Occasionally, there is more than one version of the same sound. Wherever you see this you'll know that each set has come from a different Chamberlin instrument or set of tapes. For example Vibes 1 were taken from the Chamberlin M4 and these are the most perfect. Vibes 2 were taken from a Chamberlin 600 and are less perfect. Finally, Vibes 3 were taken from the M1 Remote and are largely raw recordings.

The only soundest that is not a bona-fide Chamberlin sound set is the second effects bank. This bank is something that we recorded ourselves and contains squeaks, squeals, snatches and tape rewind noises, in addition to a few musical ideas created and recorded by ourselves. Someone, somewhere will undoubtedly make good use of these and we can't wait to hear how. Please keep us informed.

As a footnote, although reliable and corroborated information is hard to come by, it's estimated that approximately 700 Chamberlin instruments were made between 1951 and 1981. However, it's no denying that the Chamberlin M1 was the most reliable and the M4 (and Harry's personal version of this, The Riviera) the most coveted. In this collection you have the sounds from both of these instruments together with patches created by some of the finest sound designers, artists and real Tron users out there, including David Hentschel (Genesis, Elton John), Dean & Jarrod (I Monster), Richard Norris (The Grid & Beyond The Wizard's Sleeve), Gaz Williams (Rocketgoldstar) and Jem Godfrey (Frost).

 

Works With

 

Take a Tour

IMPORTANT!

M-Tron Pro Expansion Packs are only available to registered users of M-Tron Pro. Additionally, they are exclusively available as direct downloads at www.gforcesoftware.com/myinstruments

Click to enlarge image

 

The Original Instrument

While we love and admire the engineering of the original hardware machines, we also think hardware and good software should sit side-by-side. Because although the hardware versus software debate still rages, ad nauseam, the simple truth is that there's no definitive answer as to which is best. Just as there is good and bad hardware, there is good and bad software and the answer to this conundrum will depend on all manner of things including your personal perspective, available space, your technical savvy, your preferred working environment and of course your finances.

For example, do the majority of musicians looking for ‘that sound’ really care to maintain a forty-plus year old instrument, sourcing rare parts when they wear out or break?

Naturally we care, because we feel that we’re custodians of these instruments and while many other software companies simply hire-in instruments to record or model, we consider this bad practice. In our opinion good practice is when you've lived with and loved the original instrument's character and foibles for a considerable time before beginning any emulative process. Because, then and only then, do you stand a chance of capturing some of the instrument's soul and character within the software alchemy.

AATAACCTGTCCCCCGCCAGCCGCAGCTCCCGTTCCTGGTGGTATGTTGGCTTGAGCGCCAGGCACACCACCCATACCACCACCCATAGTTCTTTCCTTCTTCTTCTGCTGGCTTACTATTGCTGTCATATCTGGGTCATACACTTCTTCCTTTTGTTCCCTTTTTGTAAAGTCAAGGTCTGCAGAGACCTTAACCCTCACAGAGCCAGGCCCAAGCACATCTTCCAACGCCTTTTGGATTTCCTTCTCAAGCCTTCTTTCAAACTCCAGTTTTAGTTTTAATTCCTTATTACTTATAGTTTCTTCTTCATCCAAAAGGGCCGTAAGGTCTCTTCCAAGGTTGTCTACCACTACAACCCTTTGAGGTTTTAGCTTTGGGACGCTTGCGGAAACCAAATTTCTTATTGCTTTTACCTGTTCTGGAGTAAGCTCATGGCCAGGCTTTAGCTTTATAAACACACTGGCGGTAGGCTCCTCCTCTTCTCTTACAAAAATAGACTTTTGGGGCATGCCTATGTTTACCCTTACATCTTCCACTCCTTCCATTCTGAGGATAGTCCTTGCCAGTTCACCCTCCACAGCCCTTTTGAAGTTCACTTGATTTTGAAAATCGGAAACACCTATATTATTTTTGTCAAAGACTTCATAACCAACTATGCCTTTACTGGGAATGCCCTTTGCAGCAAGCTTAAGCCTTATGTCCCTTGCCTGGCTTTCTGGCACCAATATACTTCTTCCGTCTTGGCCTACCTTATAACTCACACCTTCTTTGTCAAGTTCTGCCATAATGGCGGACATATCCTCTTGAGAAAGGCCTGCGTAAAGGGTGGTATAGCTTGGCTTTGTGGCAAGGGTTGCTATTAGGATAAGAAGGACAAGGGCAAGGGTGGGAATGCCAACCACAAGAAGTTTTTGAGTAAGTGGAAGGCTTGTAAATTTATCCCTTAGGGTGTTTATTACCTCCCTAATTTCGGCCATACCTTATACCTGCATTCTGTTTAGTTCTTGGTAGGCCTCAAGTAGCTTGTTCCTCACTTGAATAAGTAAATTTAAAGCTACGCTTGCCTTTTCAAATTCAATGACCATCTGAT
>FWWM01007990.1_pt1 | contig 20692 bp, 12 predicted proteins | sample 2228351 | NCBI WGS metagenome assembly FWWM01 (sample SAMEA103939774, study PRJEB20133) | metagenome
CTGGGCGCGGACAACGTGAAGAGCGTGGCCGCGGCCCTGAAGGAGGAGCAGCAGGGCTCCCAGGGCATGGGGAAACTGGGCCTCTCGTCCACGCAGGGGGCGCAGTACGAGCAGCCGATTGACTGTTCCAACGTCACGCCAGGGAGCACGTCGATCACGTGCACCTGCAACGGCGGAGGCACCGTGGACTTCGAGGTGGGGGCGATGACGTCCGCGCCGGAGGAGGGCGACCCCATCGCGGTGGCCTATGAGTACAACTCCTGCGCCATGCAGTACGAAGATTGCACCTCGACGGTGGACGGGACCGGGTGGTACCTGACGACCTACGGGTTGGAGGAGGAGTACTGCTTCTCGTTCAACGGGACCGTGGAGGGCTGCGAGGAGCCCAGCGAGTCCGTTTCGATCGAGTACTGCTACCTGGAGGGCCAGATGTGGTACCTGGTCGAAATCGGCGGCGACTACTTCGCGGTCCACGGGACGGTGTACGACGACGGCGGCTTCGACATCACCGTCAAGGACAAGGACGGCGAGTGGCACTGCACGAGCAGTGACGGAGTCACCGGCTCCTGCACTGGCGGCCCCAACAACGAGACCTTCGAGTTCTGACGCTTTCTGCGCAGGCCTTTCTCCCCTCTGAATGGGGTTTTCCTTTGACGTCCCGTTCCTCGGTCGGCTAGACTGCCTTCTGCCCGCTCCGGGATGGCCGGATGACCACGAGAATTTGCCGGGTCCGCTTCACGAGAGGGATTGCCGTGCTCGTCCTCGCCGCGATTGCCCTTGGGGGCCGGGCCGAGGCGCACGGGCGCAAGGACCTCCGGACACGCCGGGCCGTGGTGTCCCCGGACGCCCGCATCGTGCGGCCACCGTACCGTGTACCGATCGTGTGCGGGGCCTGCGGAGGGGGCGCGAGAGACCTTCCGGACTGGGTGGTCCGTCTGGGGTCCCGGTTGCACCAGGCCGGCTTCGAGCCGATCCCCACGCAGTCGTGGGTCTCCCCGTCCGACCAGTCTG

It's a simple dogma but you'd be surprised at how many software companies ignore this in favour of marketing hyperbole. Indeed, when we explained our philosophy to the marketing director of one such company, he said "No one really cares" and strolled off to no doubt perpetrate more marketing myths.

For us that fundamental understanding and love for an instrument is what really matters when trying to transplant its character. You see, we can tell the difference between good or bad, lazy or indifferent, marketing bullshit versus a real love for the authentic, because we’ve been immersed in these instruments for over 30 years. And in the case of Streetly, over 50 years!

But ponder this - while we’ve thrown countless bags of money at the purchasing and maintenance of all manner of tape replay instruments from Chamberlin’s to Mellotrons, we’re the exception. We’re committed (some would say ‘certifiable’) and we do it so that you don’t have to.

If you want an M400 plus all the tapes we supplied with the M-Tron Pro, you'd be looking at £20,000 plus, as opposed to the M-Tron Pro's £140. Likewise, if you wanted to buy the physical tape frames of a Streetly Tapes Volume for your original M400 you’d be looking at a price tag of at least £5,000, whereas at 1% of that each Streetly Tape Volume represent amazing value for money.

It’s something worth bearing in mind the next time that someone tells you that hardware is better than software.